TV Shows Ace spoke with Carly Hughes about this delightful holiday film you must catch this weekend, and a bit more.

These modern Christmas movies sometimes fall flat for me. But not yours. The Christmas Edition is so analogous to what’s going on in American life right now. The newspaper business is decimated,  people are moving out of big cities to find new lives in smaller towns. Your film was much more than a sweet safe Christmas movie to me.

Carly Hughes: Thank you so much. That means everything. It spoke to a lot of things that are going on in our culture right now.

There is chemistry with your love interest played by Rob Mayes, he is a country crooner?

Carly Hughes: He is a country crooner! Oh my gosh. We had chemistry and connection before we even started filming. Because we’re both goofballs, we like to laugh and have fun and in a very lighthearted way off set. So that was going to transfer on to the set.

We are both singers, we both come from that background and he’s been acting for a while as well. So it just made everything seem real when it got to onscreen because we had such great chemistry and developed a fast friendship, as you do whenever you’re filming anything.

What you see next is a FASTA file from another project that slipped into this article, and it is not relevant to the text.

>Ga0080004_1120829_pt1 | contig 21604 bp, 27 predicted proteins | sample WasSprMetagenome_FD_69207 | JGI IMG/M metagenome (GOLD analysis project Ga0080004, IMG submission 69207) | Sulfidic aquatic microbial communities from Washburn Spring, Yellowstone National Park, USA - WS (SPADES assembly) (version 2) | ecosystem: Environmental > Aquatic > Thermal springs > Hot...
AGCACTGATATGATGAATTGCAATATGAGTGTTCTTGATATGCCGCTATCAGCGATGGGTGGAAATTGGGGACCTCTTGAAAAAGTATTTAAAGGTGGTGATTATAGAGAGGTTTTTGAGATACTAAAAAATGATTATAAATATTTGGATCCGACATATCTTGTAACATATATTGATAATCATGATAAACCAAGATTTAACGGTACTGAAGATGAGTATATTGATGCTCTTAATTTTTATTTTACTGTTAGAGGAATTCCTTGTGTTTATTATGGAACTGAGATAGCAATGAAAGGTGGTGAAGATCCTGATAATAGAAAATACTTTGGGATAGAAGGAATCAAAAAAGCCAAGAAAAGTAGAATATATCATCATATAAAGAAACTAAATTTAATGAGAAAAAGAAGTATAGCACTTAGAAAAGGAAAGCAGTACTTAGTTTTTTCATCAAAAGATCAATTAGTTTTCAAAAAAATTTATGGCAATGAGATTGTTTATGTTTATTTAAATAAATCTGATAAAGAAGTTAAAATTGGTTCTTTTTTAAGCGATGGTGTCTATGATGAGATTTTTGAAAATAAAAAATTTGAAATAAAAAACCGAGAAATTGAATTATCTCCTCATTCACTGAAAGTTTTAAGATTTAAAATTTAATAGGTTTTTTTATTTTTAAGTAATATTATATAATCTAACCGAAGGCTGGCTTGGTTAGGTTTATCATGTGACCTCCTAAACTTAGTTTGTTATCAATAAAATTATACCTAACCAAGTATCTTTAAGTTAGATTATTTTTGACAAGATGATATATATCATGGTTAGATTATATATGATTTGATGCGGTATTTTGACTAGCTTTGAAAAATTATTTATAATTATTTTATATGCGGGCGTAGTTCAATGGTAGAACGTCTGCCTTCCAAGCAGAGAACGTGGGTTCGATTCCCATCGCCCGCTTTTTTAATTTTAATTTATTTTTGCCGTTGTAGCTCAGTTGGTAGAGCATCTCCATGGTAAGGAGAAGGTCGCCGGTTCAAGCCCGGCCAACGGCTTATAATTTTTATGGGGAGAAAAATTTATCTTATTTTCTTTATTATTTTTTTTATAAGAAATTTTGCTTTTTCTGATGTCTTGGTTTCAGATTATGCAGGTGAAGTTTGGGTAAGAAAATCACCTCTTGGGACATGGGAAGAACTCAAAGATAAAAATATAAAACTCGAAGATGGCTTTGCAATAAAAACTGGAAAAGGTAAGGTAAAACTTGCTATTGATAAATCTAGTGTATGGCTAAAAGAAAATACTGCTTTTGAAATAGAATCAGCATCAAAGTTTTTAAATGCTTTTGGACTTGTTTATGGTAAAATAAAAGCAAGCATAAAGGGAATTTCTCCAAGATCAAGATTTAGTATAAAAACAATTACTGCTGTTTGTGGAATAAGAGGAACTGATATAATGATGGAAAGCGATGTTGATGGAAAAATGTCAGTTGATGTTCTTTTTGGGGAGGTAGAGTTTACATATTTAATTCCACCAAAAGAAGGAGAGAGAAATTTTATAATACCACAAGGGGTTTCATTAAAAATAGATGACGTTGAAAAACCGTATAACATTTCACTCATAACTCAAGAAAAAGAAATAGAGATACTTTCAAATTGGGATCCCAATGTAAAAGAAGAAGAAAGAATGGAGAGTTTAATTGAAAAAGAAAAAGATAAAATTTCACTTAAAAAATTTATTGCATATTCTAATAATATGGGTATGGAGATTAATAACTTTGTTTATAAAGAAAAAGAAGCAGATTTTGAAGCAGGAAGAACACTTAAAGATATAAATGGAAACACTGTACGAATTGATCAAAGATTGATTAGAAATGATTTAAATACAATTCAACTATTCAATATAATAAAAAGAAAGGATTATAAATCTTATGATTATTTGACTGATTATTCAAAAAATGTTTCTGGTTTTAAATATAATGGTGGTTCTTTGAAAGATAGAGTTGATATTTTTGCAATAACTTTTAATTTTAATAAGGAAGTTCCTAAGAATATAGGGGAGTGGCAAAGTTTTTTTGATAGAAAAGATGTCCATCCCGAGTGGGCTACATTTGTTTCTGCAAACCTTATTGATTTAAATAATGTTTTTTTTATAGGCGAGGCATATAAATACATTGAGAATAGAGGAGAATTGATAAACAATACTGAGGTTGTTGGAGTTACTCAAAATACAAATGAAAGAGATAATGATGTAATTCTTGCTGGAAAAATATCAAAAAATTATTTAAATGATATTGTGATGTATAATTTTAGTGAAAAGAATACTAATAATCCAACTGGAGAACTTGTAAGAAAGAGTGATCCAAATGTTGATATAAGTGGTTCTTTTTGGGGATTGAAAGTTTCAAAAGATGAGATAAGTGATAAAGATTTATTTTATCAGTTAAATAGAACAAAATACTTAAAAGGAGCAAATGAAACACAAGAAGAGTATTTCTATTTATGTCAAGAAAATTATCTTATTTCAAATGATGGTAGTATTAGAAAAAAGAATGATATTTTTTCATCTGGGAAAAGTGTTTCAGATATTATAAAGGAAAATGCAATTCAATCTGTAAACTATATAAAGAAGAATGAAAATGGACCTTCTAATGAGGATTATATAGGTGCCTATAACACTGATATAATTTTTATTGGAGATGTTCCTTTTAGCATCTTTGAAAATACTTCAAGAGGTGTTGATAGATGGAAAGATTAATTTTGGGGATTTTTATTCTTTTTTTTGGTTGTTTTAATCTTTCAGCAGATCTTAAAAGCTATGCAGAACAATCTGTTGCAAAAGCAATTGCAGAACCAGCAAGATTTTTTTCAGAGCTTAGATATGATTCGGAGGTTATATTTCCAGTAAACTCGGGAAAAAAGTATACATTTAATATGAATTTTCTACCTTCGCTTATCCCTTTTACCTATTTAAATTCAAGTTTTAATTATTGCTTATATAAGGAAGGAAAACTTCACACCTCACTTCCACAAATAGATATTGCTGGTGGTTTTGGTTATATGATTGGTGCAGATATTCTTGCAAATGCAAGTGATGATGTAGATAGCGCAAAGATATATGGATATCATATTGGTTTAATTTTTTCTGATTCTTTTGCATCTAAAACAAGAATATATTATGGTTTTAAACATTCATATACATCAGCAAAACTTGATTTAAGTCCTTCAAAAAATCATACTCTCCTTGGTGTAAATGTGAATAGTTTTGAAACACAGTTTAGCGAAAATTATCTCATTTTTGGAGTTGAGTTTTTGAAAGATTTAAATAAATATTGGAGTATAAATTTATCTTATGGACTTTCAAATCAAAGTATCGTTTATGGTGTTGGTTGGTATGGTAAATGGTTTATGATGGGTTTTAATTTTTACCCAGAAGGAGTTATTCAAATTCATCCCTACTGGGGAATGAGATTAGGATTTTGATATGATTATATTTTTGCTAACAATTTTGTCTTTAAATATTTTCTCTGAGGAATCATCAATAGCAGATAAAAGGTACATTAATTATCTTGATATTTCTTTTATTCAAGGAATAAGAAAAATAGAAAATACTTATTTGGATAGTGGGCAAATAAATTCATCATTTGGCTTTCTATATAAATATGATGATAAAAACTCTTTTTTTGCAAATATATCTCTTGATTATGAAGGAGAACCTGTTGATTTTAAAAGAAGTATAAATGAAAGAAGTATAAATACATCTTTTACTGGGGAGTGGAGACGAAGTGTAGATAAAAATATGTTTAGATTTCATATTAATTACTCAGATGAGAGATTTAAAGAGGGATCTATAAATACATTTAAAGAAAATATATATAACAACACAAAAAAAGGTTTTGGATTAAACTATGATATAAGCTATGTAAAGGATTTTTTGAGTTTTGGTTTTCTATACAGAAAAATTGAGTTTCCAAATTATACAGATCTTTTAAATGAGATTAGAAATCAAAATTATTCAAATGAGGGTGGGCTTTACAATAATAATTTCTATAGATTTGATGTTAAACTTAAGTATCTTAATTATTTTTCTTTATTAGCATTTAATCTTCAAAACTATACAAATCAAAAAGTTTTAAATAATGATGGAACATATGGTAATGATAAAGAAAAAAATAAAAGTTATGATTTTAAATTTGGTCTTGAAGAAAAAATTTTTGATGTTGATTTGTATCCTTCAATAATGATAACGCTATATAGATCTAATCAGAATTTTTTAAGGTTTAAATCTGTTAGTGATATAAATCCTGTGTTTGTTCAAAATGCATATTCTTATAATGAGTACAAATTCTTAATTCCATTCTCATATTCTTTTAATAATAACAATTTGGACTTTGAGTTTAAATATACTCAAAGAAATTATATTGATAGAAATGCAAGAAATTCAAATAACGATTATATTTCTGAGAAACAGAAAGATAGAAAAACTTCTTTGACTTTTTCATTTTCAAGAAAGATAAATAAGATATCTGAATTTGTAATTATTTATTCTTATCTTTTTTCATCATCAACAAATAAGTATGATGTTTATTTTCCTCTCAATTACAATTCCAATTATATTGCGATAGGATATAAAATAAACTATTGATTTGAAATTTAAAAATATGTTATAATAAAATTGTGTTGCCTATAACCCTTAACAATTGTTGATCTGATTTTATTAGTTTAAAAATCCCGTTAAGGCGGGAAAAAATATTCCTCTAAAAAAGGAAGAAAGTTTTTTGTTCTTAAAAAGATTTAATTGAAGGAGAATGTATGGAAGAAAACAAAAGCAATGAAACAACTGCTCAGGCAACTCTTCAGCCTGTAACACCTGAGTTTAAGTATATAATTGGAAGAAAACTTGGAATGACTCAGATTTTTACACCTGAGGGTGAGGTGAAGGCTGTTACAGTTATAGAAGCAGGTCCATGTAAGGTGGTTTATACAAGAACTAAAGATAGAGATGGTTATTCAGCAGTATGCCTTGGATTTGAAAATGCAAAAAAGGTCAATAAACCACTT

Luckily for us, which is not always the case, it was genuine. So we didn’t have to fake anything, which is always nice.

Whoever thought of casting Marie Osmond as this quasi-villain is a genius. What was it like meeting her and being in scene with her? Because she was so into her role…

Carly Hughes: She was so into her role. I mean, in this business, there’s always two degrees of separation. She was hosting The Talk and I know several people producing over there. I had met actually her management team before I had met her like a year prior.

So I have this from a distance connection. And when she got to set, it was like, ‘Oh, Hey girl,’ whenever there is that degree of separation, you all are like, Oh, you’re good people. Because we know the same good people. It was fun.

Most of our scenes are just her and I together. And she kept cracking me up and I was having to hide giggles with her being that villainous character that you said, and to make the cut and I’d be like, [giggles] because she’s like that. I don’t know. It was just so good. She is [playing] this evil woman trying to tell me what to do and knowing I’m going to be like, no, I’m going to do what I want to do.

Another actor that I really enjoyed was Aloma Wright. I think she’s an underutilized character actor and she was the subtle heartbeat in this whole production, talk about working with Aloma…

Carly Hughes: Aloma is someone who I’ve admired from afar and grew up watching.  She’s another one, we got to set and she eyeballs me with her Aloma eyes and she’s like, ‘Hey, I’m Aloma.’ And I’m like, ‘Oh, Hey girl!’ We’re going to be fine because she reminds me of all of my aunts on my dad’s side. And I said that to her from day one and she said, ‘Really? well, I hope they are nice!’